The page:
1. Gather and make available books about fall and Canadian trees, for example, Trees in Fall, by Jenna Lee Gleisner; Autumn is here!, by Heidi Pross Gray; Goodbye Summer, Hello Autumn, by Kenard Pak; We're Going on a Leaf Hunt, by Steve Metzger, and Miki Sakamoto; Look What I Did with a Leaf!, by Morteza E. Sohi; Leaf Man, by Lois Ehlert; Fletcher and the Falling Leaves, by Julia Rawlinson, and Tiphanie Beeke; The First Red Maple Leaf, by Ludmila Zeman; and Maple Trees, by Rebecca Stromstad Glaser.
  2. Provide time for students to read the books and share ideas about fall.
  3. Download and display the ShapeContrast and Repetition Posters available on this website.
  4. Review, or introduce the idea of contrast by showing some examples of colour contrast.
  5. Review the concept of pattern and have students practice making patterns using the Patterns worksheet. (Downloads – Pattern_Worksheet.pdf)
  6. Teach students how to make an 8-page book from a single sheet of paper. (Downloads – 8_PageBook.pdf)
  7. Go on a nature walk and gather different kinds and sizes of leaves.
  8. Press and laminate the leaves.
  9. Make a sample book.


  1. Have students share their leaves and tell about where they found them.
  2. Show students your sample book.
  3. Ask students to guess how you made the stencil prints.
  4. Demonstrate how to make the print.
  5. Explain the difference between positive and negative shapes pointing out the shapes in your print.
    - the positive shape is the object – the leaf
    - the negative shape is the shape around the leaf – the background
  6. Introduce the challenge.


The Challenge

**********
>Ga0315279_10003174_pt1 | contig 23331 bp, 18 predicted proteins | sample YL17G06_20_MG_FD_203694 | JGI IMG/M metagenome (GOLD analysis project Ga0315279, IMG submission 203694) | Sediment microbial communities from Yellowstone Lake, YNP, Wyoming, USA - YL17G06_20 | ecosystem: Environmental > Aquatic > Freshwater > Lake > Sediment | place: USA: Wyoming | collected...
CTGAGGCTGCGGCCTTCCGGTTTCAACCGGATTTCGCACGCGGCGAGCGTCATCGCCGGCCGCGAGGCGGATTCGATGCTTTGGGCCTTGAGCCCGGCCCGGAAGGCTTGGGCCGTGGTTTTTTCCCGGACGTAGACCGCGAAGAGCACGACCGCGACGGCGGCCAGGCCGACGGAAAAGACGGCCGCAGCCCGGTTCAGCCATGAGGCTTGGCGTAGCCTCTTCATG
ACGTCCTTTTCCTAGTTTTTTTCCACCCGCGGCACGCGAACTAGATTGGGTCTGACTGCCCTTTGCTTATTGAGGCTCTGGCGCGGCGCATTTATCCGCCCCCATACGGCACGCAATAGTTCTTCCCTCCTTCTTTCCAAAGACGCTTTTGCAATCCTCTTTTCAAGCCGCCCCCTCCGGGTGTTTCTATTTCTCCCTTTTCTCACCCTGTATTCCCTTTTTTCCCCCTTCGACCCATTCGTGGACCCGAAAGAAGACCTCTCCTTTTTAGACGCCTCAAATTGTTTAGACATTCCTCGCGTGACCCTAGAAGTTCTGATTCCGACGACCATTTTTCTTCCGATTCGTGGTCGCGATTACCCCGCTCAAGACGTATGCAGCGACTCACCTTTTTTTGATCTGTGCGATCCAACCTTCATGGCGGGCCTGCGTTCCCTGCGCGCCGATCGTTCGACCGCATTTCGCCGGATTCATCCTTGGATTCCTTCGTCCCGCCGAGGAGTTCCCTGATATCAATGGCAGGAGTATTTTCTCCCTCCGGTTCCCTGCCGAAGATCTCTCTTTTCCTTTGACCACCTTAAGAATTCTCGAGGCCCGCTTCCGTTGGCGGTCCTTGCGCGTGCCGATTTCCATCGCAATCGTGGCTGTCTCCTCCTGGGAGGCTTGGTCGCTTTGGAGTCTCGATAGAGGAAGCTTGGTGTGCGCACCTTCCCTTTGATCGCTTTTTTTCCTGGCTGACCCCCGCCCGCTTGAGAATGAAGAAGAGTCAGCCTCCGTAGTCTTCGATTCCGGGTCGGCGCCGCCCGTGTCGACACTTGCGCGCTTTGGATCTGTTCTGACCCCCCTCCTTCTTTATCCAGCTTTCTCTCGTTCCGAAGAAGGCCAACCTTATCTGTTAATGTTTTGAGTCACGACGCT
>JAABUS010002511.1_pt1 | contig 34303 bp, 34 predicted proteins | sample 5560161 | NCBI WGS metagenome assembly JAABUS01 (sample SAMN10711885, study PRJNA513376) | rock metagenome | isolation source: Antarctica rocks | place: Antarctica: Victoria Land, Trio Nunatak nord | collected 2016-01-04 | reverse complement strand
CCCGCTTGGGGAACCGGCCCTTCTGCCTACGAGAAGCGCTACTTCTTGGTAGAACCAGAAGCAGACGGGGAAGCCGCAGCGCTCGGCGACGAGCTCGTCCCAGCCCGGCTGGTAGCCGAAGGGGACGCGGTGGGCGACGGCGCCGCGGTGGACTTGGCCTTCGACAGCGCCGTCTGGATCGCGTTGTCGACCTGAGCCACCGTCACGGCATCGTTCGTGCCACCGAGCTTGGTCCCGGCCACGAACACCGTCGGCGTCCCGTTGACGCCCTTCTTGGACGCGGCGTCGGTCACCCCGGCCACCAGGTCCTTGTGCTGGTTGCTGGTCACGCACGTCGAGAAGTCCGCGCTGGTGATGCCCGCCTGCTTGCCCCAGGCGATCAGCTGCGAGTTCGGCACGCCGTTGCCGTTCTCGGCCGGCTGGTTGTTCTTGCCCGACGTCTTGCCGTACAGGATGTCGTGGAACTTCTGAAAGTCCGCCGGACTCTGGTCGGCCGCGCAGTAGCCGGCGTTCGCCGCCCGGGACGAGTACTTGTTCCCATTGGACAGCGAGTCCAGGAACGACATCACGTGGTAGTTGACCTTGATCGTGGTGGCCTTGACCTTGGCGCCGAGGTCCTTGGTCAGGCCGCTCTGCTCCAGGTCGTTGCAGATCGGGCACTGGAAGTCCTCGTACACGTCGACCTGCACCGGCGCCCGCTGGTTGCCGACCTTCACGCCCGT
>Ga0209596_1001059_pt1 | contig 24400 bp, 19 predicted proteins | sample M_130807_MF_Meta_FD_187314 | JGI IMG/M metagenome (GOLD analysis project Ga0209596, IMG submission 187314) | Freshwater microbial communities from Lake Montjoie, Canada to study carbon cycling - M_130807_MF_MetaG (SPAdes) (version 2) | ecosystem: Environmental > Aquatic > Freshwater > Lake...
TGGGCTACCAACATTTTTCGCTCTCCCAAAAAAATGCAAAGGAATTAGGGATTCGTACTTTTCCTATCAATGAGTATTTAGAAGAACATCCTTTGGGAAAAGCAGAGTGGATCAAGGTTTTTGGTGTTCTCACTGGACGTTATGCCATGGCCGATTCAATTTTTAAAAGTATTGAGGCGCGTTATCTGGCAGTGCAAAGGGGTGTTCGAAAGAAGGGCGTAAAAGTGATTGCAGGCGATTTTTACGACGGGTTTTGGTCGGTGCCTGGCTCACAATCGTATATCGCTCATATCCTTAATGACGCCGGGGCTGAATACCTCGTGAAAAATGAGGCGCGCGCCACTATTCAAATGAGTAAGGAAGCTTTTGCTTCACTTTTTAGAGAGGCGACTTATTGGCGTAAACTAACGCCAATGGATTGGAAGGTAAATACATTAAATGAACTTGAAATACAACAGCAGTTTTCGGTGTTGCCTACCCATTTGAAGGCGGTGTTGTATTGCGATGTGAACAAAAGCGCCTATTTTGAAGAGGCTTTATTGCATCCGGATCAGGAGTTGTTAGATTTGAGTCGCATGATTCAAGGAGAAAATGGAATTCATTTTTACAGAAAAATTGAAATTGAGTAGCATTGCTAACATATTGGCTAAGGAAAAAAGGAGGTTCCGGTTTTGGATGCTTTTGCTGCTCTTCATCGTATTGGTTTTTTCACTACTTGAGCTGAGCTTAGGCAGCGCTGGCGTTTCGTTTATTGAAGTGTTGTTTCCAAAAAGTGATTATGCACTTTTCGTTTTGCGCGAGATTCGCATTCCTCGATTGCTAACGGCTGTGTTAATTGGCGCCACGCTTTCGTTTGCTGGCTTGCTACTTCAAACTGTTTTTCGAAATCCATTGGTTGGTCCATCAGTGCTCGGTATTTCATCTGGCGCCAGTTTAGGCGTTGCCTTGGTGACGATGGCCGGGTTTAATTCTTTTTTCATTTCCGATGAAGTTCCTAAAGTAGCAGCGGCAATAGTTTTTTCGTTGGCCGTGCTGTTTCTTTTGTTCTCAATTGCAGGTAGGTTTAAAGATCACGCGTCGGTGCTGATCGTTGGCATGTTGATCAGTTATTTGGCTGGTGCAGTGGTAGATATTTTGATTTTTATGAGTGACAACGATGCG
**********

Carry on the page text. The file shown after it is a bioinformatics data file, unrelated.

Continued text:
1. Create an 8-page book.
  2. Create 5 different leaf stencil prints.
  3. Create 5 different patterns and explain their rules.
  4. Write about your leaves and make number connections.
  5. Create 5 questions using the information in your books.
  6. Demonstrate technical accomplishment and creativity.

The Process

  1. Make sure everyone understands the challenge.
  2. Establish success criteria with your students, for example,
    I know I am successful when I have:
    - folded the paper carefully when making my book
    - used 5 different leaves
    - created contrast
    - made crisp stencil prints
    - made 5 different patterns
    - explained my pattern rules
    - made number connections
    - made 5 different questions about information in my book
    - constructed my book with care
  3. Guide students through the steps outlined in this lesson plan.
  4. Observe students as they work. 
  5. Provide individual assistance and encouragement.


  1. Place students into partners.
  2. Ask them to: 
    - Share their books and take turns answering the questions they have created.
    - Discuss the things that are especially effective in their books and why.

    - Talk about what they found difficult and what they found easy to do.
  3. Share ideas with the whole class. 
  4. Ask students to tell how they felt about doing this project.


  1. Observe students as they work  – thoughtful focus, discriminating, seeking more information, elaborating, experimenting.
  2. Observe students as they discuss the books and answer each other's questions – active listening, insightful contributions, supporting ideas with evidence found in the artwork and from personal experience.
  3. Use a checklist to track progress. (Downloads – LeafBook_tracking.pdf)
  4. Have students use the self-assessment form to evaluate their work. (Downloads – LeafBook_self-assessment.pdf)